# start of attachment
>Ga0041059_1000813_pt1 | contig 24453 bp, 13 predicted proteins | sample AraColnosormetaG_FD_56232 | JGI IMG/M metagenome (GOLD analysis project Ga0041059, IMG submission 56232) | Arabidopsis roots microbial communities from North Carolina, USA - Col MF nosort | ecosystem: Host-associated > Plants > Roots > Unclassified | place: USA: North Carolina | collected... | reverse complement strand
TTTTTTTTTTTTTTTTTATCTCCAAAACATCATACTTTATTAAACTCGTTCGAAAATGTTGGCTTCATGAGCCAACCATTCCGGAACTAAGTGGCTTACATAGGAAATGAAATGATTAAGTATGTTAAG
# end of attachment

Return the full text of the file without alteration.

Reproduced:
>Ga0041059_1000813_pt1 | contig 24453 bp, 13 predicted proteins | sample AraColnosormetaG_FD_56232 | JGI IMG/M metagenome (GOLD analysis project Ga0041059, IMG submission 56232) | Arabidopsis roots microbial communities from North Carolina, USA - Col MF nosort | ecosystem: Host-associated > Plants > Roots > Unclassified | place: USA: North Carolina | collected... | reverse complement strand
TTTTTTTTTTTTTTTTTATCTCCAAAACATCATACTTTATTAAACTCGTTCGAAAATGTTGGCTTCATGAGCCAACCATTCCGGAACTAAGTGGCTTACATAGGAAATGAAATGATTAAGTATGTTAAG